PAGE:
Richard Hillyer was the pseudonym used by Charles Stranks, a farmworker’s son who grew up in great poverty in a remote Buckinghamshire village in the years before the First World War. Country Boy describes how, against all the odds, he managed to educate himself and get to university. It is an extraordinary and moving story.
Hardwick (which Richard Hillyer calls Byfield) was a village virtually unchanged since Saxon times, where life moved to the rhythm of the seasons. The squire ruled the roost, and for families like the Hillyers, tied to the land and to the farmers who had owned it for many generations, there was no way out of poverty, no room for self-advancement. Boys like Richard left the village school at an early age and became labourers like their fathers.
Yet the snatches of literature he picked up in the classroom set this young boy’s imagination on fire. With battered volumes of Scott’s novels he had found thrown out for burning and books he managed to buy for a few pennies at a rundown market stall, he built up a small library. Among them were some textbooks, from which he taught himself Latin. When the Rector discovered this by chance, he could hardly believe it. It was he who helped Richard make his escape.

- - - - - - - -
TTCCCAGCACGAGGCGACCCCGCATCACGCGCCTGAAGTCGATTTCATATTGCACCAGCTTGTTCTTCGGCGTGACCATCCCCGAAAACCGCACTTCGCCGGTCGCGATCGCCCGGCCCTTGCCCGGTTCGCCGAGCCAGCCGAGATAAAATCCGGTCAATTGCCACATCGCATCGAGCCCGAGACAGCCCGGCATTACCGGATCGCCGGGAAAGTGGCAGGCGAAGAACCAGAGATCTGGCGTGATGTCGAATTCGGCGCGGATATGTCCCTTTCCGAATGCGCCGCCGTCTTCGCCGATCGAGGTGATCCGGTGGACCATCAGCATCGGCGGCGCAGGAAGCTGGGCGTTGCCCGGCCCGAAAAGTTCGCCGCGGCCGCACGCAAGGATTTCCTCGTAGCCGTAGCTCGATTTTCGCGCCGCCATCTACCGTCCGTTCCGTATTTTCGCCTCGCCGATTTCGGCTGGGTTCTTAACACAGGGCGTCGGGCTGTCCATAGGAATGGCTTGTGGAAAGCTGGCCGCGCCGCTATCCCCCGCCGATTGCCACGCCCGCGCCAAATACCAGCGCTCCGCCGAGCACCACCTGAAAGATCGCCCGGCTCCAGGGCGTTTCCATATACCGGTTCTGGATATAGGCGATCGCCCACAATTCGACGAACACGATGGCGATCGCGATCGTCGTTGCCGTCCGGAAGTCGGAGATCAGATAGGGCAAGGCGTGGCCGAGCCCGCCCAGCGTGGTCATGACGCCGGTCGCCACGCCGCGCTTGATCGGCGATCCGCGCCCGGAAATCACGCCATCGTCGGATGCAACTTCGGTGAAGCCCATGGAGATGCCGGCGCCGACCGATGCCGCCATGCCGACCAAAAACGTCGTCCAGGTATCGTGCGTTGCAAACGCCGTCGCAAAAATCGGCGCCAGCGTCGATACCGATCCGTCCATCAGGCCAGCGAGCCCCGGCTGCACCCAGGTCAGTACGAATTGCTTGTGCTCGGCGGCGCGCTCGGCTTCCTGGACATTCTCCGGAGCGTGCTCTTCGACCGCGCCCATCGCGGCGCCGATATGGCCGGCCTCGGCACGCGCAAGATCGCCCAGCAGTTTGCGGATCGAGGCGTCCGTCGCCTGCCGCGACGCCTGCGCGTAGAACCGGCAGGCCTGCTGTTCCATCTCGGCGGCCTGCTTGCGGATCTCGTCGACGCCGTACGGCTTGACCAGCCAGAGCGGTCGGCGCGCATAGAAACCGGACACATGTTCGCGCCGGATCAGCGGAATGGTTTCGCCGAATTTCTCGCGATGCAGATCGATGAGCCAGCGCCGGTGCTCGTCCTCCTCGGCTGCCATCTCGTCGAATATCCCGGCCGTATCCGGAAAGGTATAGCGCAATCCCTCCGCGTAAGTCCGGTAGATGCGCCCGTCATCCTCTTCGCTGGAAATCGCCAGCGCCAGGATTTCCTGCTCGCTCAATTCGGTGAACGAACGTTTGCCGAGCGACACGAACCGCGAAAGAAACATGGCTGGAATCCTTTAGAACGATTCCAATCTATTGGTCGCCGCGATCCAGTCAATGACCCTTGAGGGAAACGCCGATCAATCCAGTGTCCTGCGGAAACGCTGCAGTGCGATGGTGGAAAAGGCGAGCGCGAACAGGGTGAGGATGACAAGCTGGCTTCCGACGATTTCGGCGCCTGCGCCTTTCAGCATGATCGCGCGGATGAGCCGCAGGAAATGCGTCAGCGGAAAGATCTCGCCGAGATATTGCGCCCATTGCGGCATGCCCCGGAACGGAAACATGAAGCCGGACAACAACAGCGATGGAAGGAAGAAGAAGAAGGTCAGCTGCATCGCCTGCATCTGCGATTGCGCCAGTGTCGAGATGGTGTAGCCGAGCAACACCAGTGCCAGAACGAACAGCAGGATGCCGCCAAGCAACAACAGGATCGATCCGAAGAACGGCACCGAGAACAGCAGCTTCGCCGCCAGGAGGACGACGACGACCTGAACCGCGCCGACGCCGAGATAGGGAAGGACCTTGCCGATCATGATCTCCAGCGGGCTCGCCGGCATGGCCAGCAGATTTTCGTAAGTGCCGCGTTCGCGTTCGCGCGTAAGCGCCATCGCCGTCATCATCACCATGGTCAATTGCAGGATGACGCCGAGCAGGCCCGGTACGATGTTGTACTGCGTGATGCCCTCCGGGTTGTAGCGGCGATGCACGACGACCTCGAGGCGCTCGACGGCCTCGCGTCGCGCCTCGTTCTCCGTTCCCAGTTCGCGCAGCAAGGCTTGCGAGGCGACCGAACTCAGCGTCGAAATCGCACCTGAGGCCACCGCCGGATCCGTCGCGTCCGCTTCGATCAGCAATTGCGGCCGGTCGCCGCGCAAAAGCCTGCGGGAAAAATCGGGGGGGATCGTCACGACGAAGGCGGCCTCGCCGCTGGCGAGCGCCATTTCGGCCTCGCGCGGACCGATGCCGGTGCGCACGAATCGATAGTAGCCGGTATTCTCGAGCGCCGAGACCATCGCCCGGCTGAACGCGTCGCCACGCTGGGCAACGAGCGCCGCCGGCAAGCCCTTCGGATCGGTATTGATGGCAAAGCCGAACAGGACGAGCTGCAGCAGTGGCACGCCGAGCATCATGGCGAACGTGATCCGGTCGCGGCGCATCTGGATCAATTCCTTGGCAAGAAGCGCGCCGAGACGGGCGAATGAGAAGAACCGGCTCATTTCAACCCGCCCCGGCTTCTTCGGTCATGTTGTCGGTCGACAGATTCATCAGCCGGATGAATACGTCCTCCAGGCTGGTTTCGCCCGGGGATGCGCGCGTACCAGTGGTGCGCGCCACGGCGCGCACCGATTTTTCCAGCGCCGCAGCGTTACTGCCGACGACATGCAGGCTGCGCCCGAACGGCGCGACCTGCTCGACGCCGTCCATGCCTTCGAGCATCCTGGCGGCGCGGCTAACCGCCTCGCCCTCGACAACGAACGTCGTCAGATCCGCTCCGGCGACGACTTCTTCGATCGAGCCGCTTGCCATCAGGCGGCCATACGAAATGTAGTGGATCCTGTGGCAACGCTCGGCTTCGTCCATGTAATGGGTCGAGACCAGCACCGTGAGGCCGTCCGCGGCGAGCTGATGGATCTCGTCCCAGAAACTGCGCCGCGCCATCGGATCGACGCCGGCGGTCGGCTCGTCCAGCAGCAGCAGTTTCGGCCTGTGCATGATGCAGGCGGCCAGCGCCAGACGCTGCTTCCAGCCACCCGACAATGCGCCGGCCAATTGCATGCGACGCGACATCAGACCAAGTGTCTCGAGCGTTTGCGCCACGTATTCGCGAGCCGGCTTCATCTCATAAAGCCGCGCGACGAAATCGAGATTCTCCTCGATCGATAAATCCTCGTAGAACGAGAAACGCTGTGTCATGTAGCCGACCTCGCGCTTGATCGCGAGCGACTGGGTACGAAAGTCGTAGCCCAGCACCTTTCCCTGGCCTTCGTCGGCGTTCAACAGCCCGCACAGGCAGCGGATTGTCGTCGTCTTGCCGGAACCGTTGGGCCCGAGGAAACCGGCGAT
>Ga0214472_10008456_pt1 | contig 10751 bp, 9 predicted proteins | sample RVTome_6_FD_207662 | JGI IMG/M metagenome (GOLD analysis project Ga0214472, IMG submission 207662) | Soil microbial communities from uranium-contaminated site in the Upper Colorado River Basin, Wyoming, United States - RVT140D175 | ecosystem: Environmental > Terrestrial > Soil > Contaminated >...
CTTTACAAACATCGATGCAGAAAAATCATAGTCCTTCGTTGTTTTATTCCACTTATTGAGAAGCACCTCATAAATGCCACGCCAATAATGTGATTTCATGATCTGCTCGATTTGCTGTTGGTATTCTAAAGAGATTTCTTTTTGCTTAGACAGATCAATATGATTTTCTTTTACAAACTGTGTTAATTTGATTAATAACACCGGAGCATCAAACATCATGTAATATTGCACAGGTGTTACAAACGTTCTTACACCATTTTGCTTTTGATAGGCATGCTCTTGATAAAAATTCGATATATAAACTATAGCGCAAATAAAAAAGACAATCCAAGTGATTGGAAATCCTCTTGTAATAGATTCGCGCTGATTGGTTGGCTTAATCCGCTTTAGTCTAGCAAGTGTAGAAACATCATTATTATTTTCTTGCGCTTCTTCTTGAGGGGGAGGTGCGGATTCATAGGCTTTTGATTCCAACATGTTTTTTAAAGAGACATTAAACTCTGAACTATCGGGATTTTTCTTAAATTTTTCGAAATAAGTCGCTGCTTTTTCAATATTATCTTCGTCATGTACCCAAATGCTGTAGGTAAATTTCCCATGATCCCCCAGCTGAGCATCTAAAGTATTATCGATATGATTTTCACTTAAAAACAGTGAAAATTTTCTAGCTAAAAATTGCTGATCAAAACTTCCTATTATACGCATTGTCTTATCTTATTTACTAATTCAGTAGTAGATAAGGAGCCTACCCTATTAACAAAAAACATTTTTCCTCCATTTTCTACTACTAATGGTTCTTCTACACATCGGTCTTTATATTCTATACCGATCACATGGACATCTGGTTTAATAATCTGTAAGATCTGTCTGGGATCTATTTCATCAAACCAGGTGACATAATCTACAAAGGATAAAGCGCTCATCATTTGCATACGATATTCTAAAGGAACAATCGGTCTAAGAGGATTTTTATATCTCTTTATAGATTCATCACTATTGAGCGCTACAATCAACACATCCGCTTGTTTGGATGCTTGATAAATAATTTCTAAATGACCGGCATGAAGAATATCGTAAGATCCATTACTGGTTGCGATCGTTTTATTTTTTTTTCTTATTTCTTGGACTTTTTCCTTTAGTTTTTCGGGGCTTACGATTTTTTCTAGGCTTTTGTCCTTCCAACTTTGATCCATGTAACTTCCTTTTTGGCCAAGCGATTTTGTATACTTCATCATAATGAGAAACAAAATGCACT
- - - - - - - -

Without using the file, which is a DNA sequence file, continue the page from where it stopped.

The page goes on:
Country Boy is a touching and unforgettable book on many levels. Written with almost painful honesty but without bitterness, it is both an unsentimental picture of rural life in the early years of the last century, and a deeply poetic evocation of the unspoilt English countryside and its effect on the imagination of a sensitive boy. Above all it is a story of a fight against incredible odds which is totally absorbing to the end.
‘A fascinating book . . .’
‘I was thrilled to read Country Boy as I have been researching my family in Hardwick-cum-Weedon for about forty years – and had no idea that the book existed! I enjoyed the book hugely . . .’Read more
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